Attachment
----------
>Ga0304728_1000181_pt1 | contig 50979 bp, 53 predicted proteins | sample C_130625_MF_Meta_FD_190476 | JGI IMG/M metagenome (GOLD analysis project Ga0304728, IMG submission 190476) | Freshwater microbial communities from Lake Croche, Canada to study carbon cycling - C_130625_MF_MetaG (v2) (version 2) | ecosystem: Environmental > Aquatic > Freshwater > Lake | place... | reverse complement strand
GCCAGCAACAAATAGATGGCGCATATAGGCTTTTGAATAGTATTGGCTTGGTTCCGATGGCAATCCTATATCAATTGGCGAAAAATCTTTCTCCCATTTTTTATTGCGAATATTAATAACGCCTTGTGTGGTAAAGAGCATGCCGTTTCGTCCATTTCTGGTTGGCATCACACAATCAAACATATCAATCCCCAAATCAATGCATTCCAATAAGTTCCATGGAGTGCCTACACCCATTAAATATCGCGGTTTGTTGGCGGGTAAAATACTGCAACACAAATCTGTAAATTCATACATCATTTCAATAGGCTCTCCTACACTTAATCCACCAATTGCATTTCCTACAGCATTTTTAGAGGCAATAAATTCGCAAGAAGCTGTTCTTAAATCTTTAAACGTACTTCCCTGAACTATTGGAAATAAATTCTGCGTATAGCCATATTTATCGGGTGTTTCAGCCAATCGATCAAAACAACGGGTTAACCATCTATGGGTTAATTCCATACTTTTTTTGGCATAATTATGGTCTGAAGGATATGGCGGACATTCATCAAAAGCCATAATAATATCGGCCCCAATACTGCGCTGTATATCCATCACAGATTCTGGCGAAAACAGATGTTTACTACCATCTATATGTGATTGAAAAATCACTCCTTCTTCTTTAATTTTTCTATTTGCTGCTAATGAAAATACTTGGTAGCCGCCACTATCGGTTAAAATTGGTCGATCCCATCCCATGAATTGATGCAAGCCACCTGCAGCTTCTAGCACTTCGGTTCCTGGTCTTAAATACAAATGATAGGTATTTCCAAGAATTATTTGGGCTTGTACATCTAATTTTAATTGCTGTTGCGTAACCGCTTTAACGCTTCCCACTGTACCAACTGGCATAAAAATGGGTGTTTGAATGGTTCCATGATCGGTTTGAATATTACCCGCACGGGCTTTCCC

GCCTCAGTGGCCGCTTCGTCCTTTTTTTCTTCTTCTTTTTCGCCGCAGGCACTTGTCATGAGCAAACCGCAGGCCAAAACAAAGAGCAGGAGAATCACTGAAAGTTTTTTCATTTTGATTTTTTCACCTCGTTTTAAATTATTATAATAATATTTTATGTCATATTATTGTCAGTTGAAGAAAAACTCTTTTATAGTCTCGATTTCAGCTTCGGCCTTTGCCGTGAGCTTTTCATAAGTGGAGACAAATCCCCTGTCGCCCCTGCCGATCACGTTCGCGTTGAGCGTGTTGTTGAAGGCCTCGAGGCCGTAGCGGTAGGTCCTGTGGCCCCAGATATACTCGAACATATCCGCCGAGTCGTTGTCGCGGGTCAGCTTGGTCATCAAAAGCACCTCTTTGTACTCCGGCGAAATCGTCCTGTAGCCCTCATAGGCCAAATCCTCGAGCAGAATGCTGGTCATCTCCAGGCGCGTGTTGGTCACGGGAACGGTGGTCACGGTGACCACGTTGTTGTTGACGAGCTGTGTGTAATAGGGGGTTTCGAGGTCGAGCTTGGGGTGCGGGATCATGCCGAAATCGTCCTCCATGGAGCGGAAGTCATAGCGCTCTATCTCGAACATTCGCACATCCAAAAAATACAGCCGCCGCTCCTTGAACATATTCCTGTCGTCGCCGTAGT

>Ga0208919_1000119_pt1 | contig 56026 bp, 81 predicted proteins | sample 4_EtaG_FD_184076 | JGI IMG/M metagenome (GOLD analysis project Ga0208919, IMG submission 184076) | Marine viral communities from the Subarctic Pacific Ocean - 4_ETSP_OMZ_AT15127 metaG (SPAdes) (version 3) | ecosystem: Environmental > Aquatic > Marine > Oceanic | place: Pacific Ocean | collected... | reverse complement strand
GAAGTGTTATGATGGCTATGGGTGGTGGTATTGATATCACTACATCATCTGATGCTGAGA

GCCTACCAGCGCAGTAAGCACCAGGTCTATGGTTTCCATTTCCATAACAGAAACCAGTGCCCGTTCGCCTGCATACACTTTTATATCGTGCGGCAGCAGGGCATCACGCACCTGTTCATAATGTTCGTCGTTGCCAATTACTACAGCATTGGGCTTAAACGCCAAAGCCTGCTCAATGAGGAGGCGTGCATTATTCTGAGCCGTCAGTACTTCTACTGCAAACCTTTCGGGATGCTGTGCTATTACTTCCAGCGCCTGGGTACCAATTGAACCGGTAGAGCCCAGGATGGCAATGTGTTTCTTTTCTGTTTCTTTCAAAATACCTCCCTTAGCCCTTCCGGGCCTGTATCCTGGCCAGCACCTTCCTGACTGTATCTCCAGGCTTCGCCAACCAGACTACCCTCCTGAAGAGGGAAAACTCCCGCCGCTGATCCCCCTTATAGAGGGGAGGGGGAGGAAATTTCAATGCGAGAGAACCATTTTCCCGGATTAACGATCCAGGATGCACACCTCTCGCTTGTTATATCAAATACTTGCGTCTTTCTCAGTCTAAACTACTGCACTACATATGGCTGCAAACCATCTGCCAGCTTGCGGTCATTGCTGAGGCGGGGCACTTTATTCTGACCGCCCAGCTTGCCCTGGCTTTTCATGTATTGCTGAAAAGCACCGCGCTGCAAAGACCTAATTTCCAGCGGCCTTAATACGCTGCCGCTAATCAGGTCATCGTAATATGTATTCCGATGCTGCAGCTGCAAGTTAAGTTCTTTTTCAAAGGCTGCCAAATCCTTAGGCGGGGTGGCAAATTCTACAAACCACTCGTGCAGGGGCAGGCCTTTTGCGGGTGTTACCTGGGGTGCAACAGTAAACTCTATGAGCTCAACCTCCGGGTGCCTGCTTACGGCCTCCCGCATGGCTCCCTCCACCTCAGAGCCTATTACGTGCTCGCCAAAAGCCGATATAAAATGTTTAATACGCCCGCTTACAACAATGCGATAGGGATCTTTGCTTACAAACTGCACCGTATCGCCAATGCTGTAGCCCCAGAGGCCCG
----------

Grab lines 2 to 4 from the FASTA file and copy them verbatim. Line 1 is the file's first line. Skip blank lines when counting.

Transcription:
GCCAGCAACAAATAGATGGCGCATATAGGCTTTTGAATAGTATTGGCTTGGTTCCGATGGCAATCCTATATCAATTGGCGAAAAATCTTTCTCCCATTTTTTATTGCGAATATTAATAACGCCTTGTGTGGTAAAGAGCATGCCGTTTCGTCCATTTCTGGTTGGCATCACACAATCAAACATATCAATCCCCAAATCAATGCATTCCAATAAGTTCCATGGAGTGCCTACACCCATTAAATATCGCGGTTTGTTGGCGGGTAAAATACTGCAACACAAATCTGTAAATTCATACATCATTTCAATAGGCTCTCCTACACTTAATCCACCAATTGCATTTCCTACAGCATTTTTAGAGGCAATAAATTCGCAAGAAGCTGTTCTTAAATCTTTAAACGTACTTCCCTGAACTATTGGAAATAAATTCTGCGTATAGCCATATTTATCGGGTGTTTCAGCCAATCGATCAAAACAACGGGTTAACCATCTATGGGTTAATTCCATACTTTTTTTGGCATAATTATGGTCTGAAGGATATGGCGGACATTCATCAAAAGCCATAATAATATCGGCCCCAATACTGCGCTGTATATCCATCACAGATTCTGGCGAAAACAGATGTTTACTACCATCTATATGTGATTGAAAAATCACTCCTTCTTCTTTAATTTTTCTATTTGCTGCTAATGAAAATACTTGGTAGCCGCCACTATCGGTTAAAATTGGTCGATCCCATCCCATGAATTGATGCAAGCCACCTGCAGCTTCTAGCACTTCGGTTCCTGGTCTTAAATACAAATGATAGGTATTTCCAAGAATTATTTGGGCTTGTACATCTAATTTTAATTGCTGTTGCGTAACCGCTTTAACGCTTCCCACTGTACCAACTGGCATAAAAATGGGTGTTTGAATGGTTCCATGATCGGTTTGAATATTACCCGCACGGGCTTTCCC

GCCTCAGTGGCCGCTTCGTCCTTTTTTTCTTCTTCTTTTTCGCCGCAGGCACTTGTCATGAGCAAACCGCAGGCCAAAACAAAGAGCAGGAGAATCACTGAAAGTTTTTTCATTTTGATTTTTTCACCTCGTTTTAAATTATTATAATAATATTTTATGTCATATTATTGTCAGTTGAAGAAAAACTCTTTTATAGTCTCGATTTCAGCTTCGGCCTTTGCCGTGAGCTTTTCATAAGTGGAGACAAATCCCCTGTCGCCCCTGCCGATCACGTTCGCGTTGAGCGTGTTGTTGAAGGCCTCGAGGCCGTAGCGGTAGGTCCTGTGGCCCCAGATATACTCGAACATATCCGCCGAGTCGTTGTCGCGGGTCAGCTTGGTCATCAAAAGCACCTCTTTGTACTCCGGCGAAATCGTCCTGTAGCCCTCATAGGCCAAATCCTCGAGCAGAATGCTGGTCATCTCCAGGCGCGTGTTGGTCACGGGAACGGTGGTCACGGTGACCACGTTGTTGTTGACGAGCTGTGTGTAATAGGGGGTTTCGAGGTCGAGCTTGGGGTGCGGGATCATGCCGAAATCGTCCTCCATGGAGCGGAAGTCATAGCGCTCTATCTCGAACATTCGCACATCCAAAAAATACAGCCGCCGCTCCTTGAACATATTCCTGTCGTCGCCGTAGT

>Ga0208919_1000119_pt1 | contig 56026 bp, 81 predicted proteins | sample 4_EtaG_FD_184076 | JGI IMG/M metagenome (GOLD analysis project Ga0208919, IMG submission 184076) | Marine viral communities from the Subarctic Pacific Ocean - 4_ETSP_OMZ_AT15127 metaG (SPAdes) (version 3) | ecosystem: Environmental > Aquatic > Marine > Oceanic | place: Pacific Ocean | collected... | reverse complement strand